Sincere thanks to all who took the time to write and submit stories for the True Tales of Woodworking Contest held by Lost Art Press to celebrate the publication of their new edition of “Making Things Work: Tales of a Cabinetmaker’s Life. Several entries will be published over at https://blog.lostartpress.com in the next few days. I’ll be posting others (lightly edited) here over the coming weeks–they’re too good not to share. Check the Lost Art Press site this Saturday, February 1, for the winner!
A tale of two helpers, by Jesse Griggs
Pursuing my passion for woodworking with 2 toddlers has been a wonderful exploration into the unknown. Every time we set foot into daddy’s shop I never know what to expect. Sometimes my children play happily with their plastic “workbench” and tools. Other times they want to be right in the action and sit on my workbench snubbing their noses at everything but the real tools. Teddy, the oldest at three, usually asks for his favorite, a cheap unknown brand rattail rasp a friend gave me years ago when I first started in the hobby. “Be careful, that end is pokey,” I say. And off he goes widening the gouge he’s been working on in the same piece of scrap the past half-dozen visits to the shop. When not at the plastic bench, I usually find Henry, the younger at two, playing in the shavings on the floor at the back side of the bench.
Of course their favorite pastime is to find any and every box or jar of hardware, usually screws, and empty its contents all over the shop. Invariably they find holes I didn’t know existed in which to stuff these things. Once, I nearly had a heart attack when after hearing a metal clank, I realized they had stuffed several screws into the holes of my 8” jointer. Fortunately, after much weeping and gnashing of teeth and many stifled profanities, I managed to excavate the screws. The cherry on top came a few days ago.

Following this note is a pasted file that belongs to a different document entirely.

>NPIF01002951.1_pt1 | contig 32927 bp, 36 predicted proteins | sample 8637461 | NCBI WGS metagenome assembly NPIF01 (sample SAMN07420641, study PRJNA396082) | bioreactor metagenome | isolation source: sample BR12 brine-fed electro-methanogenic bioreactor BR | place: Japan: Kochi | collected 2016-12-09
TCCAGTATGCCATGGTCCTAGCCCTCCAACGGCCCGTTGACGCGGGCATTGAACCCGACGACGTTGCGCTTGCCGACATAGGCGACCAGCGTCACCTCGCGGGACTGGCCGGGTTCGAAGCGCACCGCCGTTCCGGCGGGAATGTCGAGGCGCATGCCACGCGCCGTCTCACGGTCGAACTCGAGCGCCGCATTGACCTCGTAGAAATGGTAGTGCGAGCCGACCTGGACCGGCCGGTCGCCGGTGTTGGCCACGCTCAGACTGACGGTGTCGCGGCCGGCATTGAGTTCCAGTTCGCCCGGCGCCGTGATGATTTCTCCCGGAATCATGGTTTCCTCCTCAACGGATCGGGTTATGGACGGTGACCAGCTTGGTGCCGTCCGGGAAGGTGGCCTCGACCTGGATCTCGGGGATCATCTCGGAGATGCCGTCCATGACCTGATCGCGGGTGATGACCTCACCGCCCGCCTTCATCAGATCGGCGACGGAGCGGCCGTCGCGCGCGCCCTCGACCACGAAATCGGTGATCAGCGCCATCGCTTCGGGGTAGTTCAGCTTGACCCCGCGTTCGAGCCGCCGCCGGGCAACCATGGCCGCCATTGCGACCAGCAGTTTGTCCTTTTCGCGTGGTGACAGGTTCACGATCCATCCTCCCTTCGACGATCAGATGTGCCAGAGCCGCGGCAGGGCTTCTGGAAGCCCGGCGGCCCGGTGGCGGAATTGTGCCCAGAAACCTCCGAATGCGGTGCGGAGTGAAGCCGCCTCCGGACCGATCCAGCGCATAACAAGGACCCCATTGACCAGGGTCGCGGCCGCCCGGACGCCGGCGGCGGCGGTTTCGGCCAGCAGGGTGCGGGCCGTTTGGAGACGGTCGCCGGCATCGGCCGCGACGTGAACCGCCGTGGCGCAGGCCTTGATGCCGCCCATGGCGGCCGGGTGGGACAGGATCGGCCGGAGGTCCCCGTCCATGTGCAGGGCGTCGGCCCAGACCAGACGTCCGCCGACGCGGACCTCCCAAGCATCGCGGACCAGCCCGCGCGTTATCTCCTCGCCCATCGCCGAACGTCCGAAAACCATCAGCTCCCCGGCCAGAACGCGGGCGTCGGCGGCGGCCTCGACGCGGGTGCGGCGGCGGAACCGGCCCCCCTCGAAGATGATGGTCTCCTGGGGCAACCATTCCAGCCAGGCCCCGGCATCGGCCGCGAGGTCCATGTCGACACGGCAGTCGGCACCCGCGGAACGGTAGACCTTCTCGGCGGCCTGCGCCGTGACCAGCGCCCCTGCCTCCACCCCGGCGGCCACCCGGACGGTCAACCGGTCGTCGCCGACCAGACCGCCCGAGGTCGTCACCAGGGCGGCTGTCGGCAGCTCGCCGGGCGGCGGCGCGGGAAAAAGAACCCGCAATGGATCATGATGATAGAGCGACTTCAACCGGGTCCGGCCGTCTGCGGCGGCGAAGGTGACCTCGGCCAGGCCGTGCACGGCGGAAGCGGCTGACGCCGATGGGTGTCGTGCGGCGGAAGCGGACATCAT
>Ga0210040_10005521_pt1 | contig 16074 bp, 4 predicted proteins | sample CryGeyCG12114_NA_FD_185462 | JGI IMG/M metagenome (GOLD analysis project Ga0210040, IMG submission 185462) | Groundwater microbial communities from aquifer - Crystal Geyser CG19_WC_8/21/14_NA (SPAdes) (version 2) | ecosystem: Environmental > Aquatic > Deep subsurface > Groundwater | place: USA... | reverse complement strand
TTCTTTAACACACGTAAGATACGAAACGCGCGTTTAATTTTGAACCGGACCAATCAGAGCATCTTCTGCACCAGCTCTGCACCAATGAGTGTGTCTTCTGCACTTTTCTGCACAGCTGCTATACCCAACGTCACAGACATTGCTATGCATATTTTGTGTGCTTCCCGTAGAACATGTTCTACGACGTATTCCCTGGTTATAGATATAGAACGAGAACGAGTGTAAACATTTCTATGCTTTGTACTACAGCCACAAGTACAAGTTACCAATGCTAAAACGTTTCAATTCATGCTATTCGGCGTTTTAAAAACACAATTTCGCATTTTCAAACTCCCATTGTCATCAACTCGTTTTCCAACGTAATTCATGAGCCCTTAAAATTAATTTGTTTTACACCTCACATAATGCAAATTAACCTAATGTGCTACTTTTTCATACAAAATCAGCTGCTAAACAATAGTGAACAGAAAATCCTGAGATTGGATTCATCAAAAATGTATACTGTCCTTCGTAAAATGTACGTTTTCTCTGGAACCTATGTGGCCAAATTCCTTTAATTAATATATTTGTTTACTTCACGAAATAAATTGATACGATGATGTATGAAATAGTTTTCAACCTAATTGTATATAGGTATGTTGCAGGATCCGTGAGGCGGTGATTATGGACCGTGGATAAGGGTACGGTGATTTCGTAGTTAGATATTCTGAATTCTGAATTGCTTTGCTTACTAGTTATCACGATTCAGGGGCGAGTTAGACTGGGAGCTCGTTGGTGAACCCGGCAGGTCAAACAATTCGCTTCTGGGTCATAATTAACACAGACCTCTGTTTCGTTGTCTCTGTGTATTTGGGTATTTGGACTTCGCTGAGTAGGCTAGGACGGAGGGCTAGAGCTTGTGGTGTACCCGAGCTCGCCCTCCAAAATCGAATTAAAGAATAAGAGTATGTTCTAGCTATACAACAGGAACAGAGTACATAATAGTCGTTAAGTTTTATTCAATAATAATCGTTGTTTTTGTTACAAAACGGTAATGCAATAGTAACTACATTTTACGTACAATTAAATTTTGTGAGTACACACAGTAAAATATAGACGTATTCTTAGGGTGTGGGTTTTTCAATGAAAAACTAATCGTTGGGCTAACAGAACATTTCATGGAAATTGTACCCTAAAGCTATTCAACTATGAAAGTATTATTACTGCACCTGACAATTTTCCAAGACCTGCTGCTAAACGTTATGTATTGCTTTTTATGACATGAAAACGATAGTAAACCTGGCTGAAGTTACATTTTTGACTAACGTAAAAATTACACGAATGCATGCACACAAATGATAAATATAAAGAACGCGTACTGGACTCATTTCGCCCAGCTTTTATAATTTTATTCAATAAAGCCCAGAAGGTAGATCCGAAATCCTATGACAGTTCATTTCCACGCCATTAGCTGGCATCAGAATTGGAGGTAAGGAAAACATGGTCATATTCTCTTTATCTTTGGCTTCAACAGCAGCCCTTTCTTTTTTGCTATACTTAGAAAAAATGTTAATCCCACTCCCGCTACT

Over Christmas break the boys managed to crack the porcelain sink in our bathroom. My wife and I never much cared for the pedestal style thing, but tolerated it well enough. We looked for a replacement cabinet off the shelf, but I couldn’t stomach looking at the garbage available, let alone allow one of those wood-shaped objects into my home. So, I set about building a new cabinet—Shaker style, Baltic birch carcase , mahogany face frame and drawer fronts, eight drawers, plus a pullout stool disguised as a drawer.
While I was installing the thing, Henry decided to come “help.” He absolutely loved climbing into the unfinished cabinet. Then, he found homes for his little people in the drawer slots. Soon after, he discovered the brand new box of drywall screws on the floor and emptied it—half on the floor. He was so proud of himself for putting the other half into a nice pile inside one of drawer slots that he pointed it out to me. I think it was all just a ploy to distract me from his true intent. I had been squatting on my knees examining something near the base of the cabinet when all of a sudden I felt a strange sensation. It was sort of like a pebble in my shoe, except it wasn’t in my shoe. Fearing the worst, I reached into the abyss and found a drywall screw lodged between my backside and under pants. In that moment, my two-year-old had discovered and exploited the plumber’s crack.